TOPEKA, Kan. - Last week, on March 14th, at the request of the Speaker of the House Mike O'Neal (R-Hutchinson), the chair of the Kansas House Appropriations Committee, Marc Rhodes (R-Newton), introduced HB 2390 that would abolish Kan-Ed and transfer all remaining assets to the state's general fund effective July 1 of this year. Internet access would continued to be administered by the Kansas Universal Service Fund, that is overseen by the Kansas Corporation Commission, but other services provide by Kan-Ed would expire.
Kan-Ed was created by the Kansas Legislature in 2001 and administered through the Kansas Board of Regents. The purpose of the program is to expand the collaboration capabilities of Kan-Ed's member institutions: K-12 schools, higher education, libraries and hospitals through the use of technology.
As such, it provides services including hospital ER databases, provides libraries, schools and hospitals with affordable and high-speed Internet connectivity, the ELMeR videoconferencing network, research databases (including all K-12 databases and Heritage Quest), Kan-Ed Live Tutor (Homework Kansas), and more.
Just to demonstrate how much these systems are used, between September 1 and December 31, 2010, 7,990 individual point-to-point sessions were conducted with the ELMeR videoconferencing network for a total of 9,193 hours. In addition, the system was used for 7,560 individual multi-point (multiple people/institutions connecting at one time) sessions for a total of 8,972 hours. This system allows patiences in hospitals in across the state to connect directly with medical specialists at the KU Medical School. It also allows small rural hospitals to connect with regional medical centers for consultations that save people's lives.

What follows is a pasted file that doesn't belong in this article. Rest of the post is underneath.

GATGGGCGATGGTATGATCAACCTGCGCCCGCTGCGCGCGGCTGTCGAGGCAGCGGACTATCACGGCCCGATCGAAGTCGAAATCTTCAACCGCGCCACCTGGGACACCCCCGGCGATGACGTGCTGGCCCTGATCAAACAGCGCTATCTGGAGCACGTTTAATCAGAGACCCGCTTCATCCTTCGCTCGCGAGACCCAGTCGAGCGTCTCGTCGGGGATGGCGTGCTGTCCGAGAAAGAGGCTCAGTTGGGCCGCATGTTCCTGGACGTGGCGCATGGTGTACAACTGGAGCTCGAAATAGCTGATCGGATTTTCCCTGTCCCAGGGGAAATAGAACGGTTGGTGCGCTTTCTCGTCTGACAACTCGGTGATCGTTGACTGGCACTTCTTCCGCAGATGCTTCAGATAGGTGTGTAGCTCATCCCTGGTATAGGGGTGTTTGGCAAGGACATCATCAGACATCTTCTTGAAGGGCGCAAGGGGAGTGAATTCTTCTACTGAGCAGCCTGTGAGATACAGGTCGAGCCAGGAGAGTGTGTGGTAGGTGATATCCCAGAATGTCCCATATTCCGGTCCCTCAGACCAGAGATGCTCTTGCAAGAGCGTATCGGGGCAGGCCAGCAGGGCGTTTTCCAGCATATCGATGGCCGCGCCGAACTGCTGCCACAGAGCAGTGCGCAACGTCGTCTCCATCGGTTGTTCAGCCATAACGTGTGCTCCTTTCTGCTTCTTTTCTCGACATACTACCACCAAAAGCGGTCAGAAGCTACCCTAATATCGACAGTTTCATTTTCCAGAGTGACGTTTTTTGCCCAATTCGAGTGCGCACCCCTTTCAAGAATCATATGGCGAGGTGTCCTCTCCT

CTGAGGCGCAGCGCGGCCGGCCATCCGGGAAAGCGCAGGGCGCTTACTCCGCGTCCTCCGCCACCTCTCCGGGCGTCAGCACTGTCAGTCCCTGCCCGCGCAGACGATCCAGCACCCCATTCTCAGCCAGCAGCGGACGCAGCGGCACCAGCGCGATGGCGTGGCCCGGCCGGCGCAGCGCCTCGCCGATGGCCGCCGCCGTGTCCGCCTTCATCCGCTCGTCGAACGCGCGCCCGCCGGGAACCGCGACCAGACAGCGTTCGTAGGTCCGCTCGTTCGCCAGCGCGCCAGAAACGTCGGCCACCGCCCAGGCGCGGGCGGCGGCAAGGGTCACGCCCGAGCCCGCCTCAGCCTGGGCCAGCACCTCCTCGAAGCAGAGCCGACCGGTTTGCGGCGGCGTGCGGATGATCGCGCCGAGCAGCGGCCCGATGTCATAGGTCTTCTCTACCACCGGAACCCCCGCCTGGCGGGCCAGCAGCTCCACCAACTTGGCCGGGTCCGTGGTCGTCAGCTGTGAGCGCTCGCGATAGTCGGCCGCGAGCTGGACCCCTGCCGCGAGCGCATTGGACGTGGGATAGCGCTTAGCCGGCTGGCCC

Thus far the only print newspaper to report on the bill has been Katie Stockstill-Sawyer at the McPherson Sentinel. Stockstill-Sawyer talks to local libraries about the impact of the bill.
Kan-Ed is currently run as a non-profit program. The Kansas Board of Regents has requested a budget of $10.14 million for fiscal year 2012. This sum has remained the same since 2003 and not one dime of it comes from income, sales, or property taxes. Instead, the funds are generated through an assessment applied on phone lines administered by the Kansas Universal Service Fund (KUSF). This means that residents, businesses and other agencies provide the money for the program annually. By dissolving Kan-Ed, the per-line assessment would be reduced and little if no money would move into the state general fund.
Thus HB 2390 does away with the non-profit nature of the program and would turn it into a for-profit venture to enrich the telecom industry in Kansas and cost you and me more money for the basic services Kan-Ed provides. Cox Communications, one of 20 private telecom providers partnered with Kan-Ed, announced on March 17th that it supports the legislation. No big surprise there!
"The way the Kan-Ed repeal Act is written, it still collects the KUSF tax from consumers, gives the proceeds of the tax directly to the telecommunications providers, and exempts the whole process from the Kansas Open Records Act," said Carol Barta of Manhattan. "This does nothing to reduce the taxpayers burden, does nothing to close the deficit, and in the end will require the taxpayers to pay more locally to get less service than they have now. "